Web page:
Teen Dating Violence
1 in 3 teens
regardless of gender identity, experience dating abuse each year
Dating Abuse is a pattern of violence, threats, and manipulative tactics used to coerce and control one’s dating partner. This pattern can take many forms, sometimes subtle.
Dating abuse includes but is not limited to verbal abuse, physical abuse, emotional abuse, control, and technological abuse.
Technological abuse is a newer form of abuse seen often with teens and young adults. Some examples of technological abuse include taking your phone and going through it (reading messages, call logs, etc.), controlling and monitoring your posts on social media, keeping tabs on your whereabouts by sending excessive texts and making multiple phone calls, and pressuring you to send nude photos or explicit text messages.
Talk to a trusted friend or adult about staying safe and getting help. The more isolated you are from your friends and family, the more control the abuser has over you. There are people in your family, community, and school who can help you.
Dating Safety Planning Considerations
Before a first date with a new partner …
Know as much as you can about the person who asked you out before you say “yes!”
If your friends express concern about you going out with this person, take their warnings seriously.
If you have any concerns about going out with the person, don’t go.
On the first date …
Stay with or near other people: go to a public place, go on a double-date, or hangout as a group.
Avoid being in an isolated area – especially if you are alone with someone you are just getting to know.
Have a safety plan: be aware of exits, have a friend on-call in case you need to leave, let someone know where you are going and who with.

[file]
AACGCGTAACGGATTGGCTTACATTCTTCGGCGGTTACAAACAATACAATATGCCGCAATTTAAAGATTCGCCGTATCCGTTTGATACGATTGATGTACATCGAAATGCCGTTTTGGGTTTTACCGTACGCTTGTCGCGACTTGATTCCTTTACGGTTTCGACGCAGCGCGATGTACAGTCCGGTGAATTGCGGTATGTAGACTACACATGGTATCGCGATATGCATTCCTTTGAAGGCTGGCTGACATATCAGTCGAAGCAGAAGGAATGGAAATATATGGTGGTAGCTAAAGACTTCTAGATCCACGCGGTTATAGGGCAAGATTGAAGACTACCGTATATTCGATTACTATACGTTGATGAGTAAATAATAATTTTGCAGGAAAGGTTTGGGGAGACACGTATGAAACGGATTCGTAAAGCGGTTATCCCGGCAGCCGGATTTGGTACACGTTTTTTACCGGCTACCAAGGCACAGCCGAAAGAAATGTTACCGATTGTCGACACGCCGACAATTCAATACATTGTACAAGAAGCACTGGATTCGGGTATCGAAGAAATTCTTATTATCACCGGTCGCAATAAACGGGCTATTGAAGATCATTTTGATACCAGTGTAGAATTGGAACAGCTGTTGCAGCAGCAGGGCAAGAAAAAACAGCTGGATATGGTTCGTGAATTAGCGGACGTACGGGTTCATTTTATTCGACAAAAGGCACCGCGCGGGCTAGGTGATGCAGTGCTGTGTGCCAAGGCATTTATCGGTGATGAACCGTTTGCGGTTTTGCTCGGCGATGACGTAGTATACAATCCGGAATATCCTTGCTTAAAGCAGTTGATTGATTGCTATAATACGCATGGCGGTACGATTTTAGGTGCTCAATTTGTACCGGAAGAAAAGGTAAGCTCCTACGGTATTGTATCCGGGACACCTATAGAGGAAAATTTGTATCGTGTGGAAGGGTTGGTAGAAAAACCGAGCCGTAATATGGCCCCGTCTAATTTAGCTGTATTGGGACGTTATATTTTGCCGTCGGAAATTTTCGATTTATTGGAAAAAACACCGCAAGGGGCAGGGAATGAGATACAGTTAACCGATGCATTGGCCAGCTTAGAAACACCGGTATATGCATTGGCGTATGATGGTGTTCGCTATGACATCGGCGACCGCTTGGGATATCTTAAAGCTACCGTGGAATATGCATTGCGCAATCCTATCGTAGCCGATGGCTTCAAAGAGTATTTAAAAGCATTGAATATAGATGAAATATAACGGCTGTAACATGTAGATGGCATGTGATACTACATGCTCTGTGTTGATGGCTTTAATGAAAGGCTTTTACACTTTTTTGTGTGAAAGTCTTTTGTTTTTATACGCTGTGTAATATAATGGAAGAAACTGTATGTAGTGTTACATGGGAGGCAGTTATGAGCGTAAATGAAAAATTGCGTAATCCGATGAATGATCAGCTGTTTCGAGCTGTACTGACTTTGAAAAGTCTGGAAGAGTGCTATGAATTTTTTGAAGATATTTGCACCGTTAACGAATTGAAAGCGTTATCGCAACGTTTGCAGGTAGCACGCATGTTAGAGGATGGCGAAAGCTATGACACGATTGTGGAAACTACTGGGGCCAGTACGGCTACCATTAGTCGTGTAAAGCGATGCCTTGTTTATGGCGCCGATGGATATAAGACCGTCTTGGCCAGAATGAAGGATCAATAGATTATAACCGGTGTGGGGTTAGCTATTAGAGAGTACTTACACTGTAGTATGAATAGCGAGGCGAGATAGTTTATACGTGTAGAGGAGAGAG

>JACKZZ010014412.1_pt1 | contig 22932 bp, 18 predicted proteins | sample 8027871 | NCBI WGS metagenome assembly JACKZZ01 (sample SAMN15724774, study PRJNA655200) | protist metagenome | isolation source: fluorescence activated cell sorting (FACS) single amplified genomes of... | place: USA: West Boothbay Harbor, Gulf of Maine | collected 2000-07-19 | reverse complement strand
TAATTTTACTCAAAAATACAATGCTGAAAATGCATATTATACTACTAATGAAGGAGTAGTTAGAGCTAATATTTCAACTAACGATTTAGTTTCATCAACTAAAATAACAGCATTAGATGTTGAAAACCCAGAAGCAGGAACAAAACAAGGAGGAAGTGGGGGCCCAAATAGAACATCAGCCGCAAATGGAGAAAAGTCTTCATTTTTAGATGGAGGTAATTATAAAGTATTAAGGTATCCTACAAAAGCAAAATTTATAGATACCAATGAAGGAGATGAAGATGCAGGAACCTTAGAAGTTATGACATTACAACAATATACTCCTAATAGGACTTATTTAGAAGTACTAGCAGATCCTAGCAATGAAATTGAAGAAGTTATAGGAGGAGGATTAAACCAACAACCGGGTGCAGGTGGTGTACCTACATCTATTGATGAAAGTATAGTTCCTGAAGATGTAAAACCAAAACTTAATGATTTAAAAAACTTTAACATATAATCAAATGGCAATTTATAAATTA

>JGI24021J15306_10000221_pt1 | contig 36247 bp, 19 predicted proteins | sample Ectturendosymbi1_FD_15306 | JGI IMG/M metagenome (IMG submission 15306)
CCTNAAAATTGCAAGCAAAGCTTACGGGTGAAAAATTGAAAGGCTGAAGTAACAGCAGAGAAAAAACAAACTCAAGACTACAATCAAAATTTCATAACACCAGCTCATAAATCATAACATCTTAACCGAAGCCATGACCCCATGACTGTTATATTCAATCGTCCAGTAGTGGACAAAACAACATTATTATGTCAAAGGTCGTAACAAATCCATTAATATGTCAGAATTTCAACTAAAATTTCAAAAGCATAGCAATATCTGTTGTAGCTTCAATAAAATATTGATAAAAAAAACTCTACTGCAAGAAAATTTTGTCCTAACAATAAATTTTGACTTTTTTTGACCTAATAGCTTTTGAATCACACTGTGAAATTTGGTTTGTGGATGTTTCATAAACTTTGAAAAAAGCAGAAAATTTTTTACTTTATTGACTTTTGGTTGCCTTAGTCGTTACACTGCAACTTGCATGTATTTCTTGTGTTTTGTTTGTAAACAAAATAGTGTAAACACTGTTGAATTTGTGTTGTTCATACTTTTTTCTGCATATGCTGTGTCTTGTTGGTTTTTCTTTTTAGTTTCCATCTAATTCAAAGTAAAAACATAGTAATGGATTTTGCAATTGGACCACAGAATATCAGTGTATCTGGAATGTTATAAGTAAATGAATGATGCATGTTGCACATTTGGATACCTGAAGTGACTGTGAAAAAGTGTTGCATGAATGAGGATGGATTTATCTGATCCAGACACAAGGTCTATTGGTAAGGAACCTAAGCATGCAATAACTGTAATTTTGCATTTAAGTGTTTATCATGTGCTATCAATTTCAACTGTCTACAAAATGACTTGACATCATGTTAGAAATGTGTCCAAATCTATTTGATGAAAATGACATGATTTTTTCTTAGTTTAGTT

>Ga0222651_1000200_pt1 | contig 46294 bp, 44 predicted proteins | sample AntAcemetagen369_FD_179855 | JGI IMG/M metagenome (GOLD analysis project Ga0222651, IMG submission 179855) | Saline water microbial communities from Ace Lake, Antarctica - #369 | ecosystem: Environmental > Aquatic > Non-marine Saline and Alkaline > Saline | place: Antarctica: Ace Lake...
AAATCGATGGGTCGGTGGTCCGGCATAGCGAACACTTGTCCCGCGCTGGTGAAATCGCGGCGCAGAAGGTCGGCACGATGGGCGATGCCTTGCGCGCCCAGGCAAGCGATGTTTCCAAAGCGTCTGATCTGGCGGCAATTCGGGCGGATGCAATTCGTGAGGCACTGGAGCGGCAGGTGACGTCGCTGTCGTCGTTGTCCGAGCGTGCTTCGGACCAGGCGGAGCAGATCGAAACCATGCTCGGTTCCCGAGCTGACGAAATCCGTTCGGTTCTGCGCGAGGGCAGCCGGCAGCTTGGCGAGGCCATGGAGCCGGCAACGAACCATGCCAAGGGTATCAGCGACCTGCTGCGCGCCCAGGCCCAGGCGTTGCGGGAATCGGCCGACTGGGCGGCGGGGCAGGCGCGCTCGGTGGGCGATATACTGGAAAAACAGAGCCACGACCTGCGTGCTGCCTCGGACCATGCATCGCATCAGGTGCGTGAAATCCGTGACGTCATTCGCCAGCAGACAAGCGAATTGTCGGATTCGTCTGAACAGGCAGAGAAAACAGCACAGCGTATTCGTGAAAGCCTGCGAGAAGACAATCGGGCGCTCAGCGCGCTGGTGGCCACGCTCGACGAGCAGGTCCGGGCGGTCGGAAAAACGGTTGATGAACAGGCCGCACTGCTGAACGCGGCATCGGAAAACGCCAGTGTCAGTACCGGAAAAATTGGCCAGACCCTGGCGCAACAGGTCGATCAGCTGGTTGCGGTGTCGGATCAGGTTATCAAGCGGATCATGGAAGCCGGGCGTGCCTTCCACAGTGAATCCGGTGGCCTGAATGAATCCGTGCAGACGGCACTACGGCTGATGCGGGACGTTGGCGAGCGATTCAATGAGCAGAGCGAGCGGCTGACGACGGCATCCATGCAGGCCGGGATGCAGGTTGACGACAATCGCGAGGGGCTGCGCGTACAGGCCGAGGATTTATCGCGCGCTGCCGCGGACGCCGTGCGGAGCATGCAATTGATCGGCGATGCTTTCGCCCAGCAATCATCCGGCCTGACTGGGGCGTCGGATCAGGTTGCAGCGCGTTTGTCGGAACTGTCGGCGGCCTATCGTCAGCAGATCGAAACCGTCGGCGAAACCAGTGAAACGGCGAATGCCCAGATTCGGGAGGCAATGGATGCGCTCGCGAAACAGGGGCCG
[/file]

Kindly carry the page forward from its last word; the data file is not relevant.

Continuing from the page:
If you need to end an unhealthy relationship …
Do not break up with them alone: bring a friend, go to a public place – you can even break up with them over the phone/via text.
Avoid meeting up with them (especially alone) after a break up.
If you are alone at home, do not let your ex inside – no matter what they say.
Take any and all threats of violence by a partner or former partner seriously!
You are not alone. Talk to an someone about what is happening. There are people in your family, community, and school who can help you.
DVCCC provides in-school & community youth presentations and programs to enhance Chester County’s youth knowledge on building healthy relationships. If you are interested in bringing a program to your school or youth group, you can find more information here
You can call our hotline at 888-711-6270 or 610-431-1430 or
TTY: 610-431-7262 any time to talk to someone who will listen to what you have to say.
To learn more about teen dating violence and explore this topic at home, utilize the Take A Stand online curriculum through NCADV - it's an interactive and in-depth learning experience for teens between 6th and 8th grade!